The-Dullahan
06-10-13, 12:57 PM
I never heard of a Manual Transmission until 2009 when I got my first CTS-V. Up until that point, it was always called a Standard. I figured that it was because that generation V was not offered in Automatic, so calling it Standard, which implies that there is at least one other optional transmission, would be a poor choice in terminology.

Still, it is my natural first thought to refer to a "Manual" transmission as a Standard.

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Hah !!!! Good ol' '49 Cadillac gas cap ............. Push in on the cat's eye, flip the tail light up. Filled plenty of those during my after-school part time job at the local AMOCO station ..............

"Hey, Mom ......... That car has water running out of the license plate !!!" ....... "No, honey - he left the gas cap off !" ( some Chevy, Ford)

Cars without hidden fuel caps are uncivilized. Probably what lesser primates would drive, if they could drive.


Funny thing about leaking license plates though. That was the first thing I ever had to do to my Lincoln. Immediately after buying it and filling the tank, my friend who was following behind mentioned to me that petrol was pouring slowly from the fuel cap, which was of course behind the license plate (until 73 anyhow)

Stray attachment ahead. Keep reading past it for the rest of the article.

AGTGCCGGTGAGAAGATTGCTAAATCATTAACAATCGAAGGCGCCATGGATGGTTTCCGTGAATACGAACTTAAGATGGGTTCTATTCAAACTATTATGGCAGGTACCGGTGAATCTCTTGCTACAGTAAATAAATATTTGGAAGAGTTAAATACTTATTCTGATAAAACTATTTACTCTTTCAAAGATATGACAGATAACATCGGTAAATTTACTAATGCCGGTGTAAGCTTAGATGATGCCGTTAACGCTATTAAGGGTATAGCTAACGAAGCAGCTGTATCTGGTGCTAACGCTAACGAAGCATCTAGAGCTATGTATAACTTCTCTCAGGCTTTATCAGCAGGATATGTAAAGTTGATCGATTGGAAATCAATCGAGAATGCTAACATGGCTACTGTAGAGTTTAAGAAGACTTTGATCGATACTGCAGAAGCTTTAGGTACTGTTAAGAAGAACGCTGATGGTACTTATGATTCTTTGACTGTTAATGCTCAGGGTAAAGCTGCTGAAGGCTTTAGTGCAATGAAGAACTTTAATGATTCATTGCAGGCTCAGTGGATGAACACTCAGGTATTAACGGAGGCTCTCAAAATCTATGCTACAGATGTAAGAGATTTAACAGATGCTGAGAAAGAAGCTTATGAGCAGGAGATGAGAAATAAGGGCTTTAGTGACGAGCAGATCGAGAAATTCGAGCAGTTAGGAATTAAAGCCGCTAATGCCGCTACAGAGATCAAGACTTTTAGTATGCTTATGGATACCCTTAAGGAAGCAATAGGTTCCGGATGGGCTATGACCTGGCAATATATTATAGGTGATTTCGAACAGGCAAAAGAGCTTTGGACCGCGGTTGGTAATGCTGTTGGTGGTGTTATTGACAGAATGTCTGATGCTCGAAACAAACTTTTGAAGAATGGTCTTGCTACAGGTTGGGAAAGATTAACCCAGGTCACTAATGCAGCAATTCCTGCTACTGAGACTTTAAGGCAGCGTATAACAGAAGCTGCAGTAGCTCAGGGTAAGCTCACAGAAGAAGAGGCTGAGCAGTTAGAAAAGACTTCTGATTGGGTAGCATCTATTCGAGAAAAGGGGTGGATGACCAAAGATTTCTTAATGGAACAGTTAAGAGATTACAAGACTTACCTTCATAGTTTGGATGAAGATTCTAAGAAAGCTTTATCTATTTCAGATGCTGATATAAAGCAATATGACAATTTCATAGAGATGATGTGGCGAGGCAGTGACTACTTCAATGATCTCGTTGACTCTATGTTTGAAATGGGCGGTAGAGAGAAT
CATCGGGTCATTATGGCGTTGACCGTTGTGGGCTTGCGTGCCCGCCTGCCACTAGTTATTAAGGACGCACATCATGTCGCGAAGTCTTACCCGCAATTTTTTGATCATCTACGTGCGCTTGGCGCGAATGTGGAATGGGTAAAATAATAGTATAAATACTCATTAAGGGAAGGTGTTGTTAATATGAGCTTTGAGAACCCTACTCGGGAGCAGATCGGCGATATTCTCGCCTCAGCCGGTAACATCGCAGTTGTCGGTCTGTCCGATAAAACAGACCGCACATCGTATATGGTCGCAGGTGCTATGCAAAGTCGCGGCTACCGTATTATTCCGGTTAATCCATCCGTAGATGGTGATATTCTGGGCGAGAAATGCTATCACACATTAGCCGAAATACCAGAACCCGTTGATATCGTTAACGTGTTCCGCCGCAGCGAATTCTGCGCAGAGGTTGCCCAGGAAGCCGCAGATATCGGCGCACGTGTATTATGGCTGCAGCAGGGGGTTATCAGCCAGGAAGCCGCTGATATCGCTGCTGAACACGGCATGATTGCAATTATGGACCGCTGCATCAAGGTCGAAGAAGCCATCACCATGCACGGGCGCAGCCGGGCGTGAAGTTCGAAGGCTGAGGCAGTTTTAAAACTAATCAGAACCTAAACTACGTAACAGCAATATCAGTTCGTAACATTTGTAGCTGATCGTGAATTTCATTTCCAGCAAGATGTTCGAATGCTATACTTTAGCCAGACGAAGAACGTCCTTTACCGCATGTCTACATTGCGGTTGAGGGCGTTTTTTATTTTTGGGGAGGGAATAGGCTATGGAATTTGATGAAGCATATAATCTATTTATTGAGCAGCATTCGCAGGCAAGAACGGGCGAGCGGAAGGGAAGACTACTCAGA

Aztec ETC ECS
06-10-13, 12:58 PM
Manual choke; when cold in the morning, you pulled the choke knob out to choke (additional butterfly, cable controlled to block free flow air to go into the carburetor) to make the air/fuel mixture richer. As the engine warmed you pushed in the knob. Same sort of thing still on a lot of lawn equipment today.
Where can I find it on my Northstar car? :histeric:

The-Dullahan
06-10-13, 01:01 PM
A "trunk" was a large rectangular container one used when travelling (early suitcase). Early cars came with a rack on back to hold the trunk. Eventually, a storage area in the back of the car became a built-in feature. It retained the name, though. :)

That's not a trunk. It's called a boot. It's on the opposite end than the bonnet, which is up at the front of the car and usually houses the auto's motor.

I am no expert on how to use them though. My Cadillac has five doors, no boot. That'd be creepy and peculiar.

orconn
06-10-13, 01:09 PM
My Jag E-Type and Lamborghini 350, not to mention my Jag XK 150, all had manual chokes. The fifties and sixties cars required that you depress the gas pedal once or twice before starting cold. Fuel injected cars do the choking automatically.

bigm57ict
06-10-13, 01:26 PM
That's not a trunk. It's called a boot. It's on the opposite end than the bonnet, which is up at the front of the car and usually houses the auto's motor.

In that case, we should probably also mention the windscreen (which one looks out to drive) and the repeater (which tells others of your intention to turn)

EcSTSatic
06-10-13, 01:32 PM